The pointlessness to my writing strikes me more forcefully after I read others. It is then when I am made to realise the huge gap between what I want to say and how it actually comes out in words. All the good writers seem to have this felicity to express their feelings (or thoughts) in words. It appears that very little is “lost in writing”, although, ultimately it is for the writer himself to judge this. Fortunately, the reader has no way of knowing what is it that the writer wanted to write about. And how effectively he succeeded in committing his thoughts to paper.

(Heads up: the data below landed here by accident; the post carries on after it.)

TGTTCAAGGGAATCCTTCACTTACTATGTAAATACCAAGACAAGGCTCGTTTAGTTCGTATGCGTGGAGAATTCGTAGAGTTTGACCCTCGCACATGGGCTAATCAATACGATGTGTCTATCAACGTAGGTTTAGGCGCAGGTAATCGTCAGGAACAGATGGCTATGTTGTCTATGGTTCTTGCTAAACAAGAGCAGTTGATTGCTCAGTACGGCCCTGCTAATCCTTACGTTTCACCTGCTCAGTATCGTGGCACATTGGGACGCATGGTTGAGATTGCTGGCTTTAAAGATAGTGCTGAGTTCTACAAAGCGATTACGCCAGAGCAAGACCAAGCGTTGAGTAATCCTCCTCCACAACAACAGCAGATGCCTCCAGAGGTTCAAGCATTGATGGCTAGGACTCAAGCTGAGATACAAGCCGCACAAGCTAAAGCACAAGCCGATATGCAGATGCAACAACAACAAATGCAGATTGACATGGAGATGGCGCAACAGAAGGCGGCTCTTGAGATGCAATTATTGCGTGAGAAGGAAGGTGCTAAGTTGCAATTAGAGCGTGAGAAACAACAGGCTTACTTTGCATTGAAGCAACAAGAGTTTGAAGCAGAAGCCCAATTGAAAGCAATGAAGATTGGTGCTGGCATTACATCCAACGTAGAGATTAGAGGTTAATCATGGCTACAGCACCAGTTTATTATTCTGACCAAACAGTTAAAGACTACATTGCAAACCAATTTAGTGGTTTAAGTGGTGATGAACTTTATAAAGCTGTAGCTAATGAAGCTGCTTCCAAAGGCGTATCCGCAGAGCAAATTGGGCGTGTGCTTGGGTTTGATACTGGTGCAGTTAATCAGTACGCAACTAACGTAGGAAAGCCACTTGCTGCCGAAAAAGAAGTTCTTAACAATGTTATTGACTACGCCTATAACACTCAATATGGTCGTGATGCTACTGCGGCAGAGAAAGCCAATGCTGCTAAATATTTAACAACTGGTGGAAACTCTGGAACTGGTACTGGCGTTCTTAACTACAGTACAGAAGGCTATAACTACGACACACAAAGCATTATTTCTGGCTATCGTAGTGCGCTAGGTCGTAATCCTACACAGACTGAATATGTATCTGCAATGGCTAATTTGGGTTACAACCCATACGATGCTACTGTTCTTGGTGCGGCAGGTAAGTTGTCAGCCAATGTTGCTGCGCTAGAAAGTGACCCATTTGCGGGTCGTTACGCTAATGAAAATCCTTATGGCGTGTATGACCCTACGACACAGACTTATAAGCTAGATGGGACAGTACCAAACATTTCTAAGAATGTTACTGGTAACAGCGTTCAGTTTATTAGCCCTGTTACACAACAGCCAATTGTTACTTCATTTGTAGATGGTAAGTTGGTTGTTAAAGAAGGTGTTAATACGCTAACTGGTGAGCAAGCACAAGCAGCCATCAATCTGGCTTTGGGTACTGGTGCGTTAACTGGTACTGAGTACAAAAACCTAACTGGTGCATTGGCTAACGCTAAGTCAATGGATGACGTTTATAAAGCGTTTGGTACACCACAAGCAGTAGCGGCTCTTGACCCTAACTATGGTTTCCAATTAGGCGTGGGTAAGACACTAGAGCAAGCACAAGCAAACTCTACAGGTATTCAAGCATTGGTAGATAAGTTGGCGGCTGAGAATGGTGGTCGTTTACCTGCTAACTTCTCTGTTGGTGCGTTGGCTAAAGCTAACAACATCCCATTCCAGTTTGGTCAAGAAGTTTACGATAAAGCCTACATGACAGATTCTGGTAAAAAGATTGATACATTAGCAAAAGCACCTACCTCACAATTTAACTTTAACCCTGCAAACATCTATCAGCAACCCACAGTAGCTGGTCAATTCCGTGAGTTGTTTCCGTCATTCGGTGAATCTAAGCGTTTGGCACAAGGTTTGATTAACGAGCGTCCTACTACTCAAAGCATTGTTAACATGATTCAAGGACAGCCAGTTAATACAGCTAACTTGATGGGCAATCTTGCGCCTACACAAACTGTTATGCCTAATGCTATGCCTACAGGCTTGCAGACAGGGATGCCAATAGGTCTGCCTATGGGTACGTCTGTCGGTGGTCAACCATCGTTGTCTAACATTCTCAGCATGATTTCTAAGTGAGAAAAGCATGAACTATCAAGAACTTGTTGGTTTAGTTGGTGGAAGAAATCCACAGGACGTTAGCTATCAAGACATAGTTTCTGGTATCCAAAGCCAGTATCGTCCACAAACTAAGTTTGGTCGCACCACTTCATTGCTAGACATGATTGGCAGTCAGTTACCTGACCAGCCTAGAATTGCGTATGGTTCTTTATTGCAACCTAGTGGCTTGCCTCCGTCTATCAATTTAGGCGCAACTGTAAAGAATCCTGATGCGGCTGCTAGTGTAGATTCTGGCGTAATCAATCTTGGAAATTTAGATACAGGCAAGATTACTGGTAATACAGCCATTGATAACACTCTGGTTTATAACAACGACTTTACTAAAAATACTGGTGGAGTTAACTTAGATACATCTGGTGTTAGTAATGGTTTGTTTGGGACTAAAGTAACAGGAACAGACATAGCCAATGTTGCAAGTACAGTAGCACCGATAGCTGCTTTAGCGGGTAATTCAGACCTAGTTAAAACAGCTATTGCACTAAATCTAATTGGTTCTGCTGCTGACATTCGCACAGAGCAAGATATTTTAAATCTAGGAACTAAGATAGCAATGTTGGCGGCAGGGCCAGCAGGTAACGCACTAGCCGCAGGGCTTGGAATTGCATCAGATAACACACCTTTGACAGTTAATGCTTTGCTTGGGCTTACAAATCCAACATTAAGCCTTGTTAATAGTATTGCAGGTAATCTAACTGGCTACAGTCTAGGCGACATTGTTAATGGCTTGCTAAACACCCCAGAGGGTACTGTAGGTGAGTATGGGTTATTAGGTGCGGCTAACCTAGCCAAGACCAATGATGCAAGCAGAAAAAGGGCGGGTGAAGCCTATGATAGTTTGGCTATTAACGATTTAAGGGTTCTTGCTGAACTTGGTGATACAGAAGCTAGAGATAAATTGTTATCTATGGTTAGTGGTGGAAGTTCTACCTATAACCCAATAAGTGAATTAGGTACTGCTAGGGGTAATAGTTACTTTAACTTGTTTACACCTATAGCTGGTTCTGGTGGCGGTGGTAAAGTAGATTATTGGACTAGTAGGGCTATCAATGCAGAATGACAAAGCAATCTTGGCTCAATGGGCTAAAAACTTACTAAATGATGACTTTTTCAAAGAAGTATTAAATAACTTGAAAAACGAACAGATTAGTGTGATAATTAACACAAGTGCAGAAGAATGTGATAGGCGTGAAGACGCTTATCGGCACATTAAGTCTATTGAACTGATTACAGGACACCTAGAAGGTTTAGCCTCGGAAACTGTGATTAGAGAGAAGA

I have realised that one of the reasons that I write is to try and bridge this gap between my thinking and the words I choose to communicate it (for whose benefit I do not know). It is not as if I feel that the thoughts requiring articulation are original. I do believe fairly strongly that there can be only so much of original thought in this world. If originality was a criterion for being published (and sold in numbers), there would be very few works worthy of publication. Is it therefore a matter of presentation?. In case of fiction, this should be the case. Since I do not fictionalise, the substance should have more prominence than the form. I fail then on both counts. Neither am I original nor am I clever with my non-original thoughts.

Is it the hope that by writing more, I will keep improving both my writing and my thinking. Writing maybe, but thinking ??. No evidence so far to support this.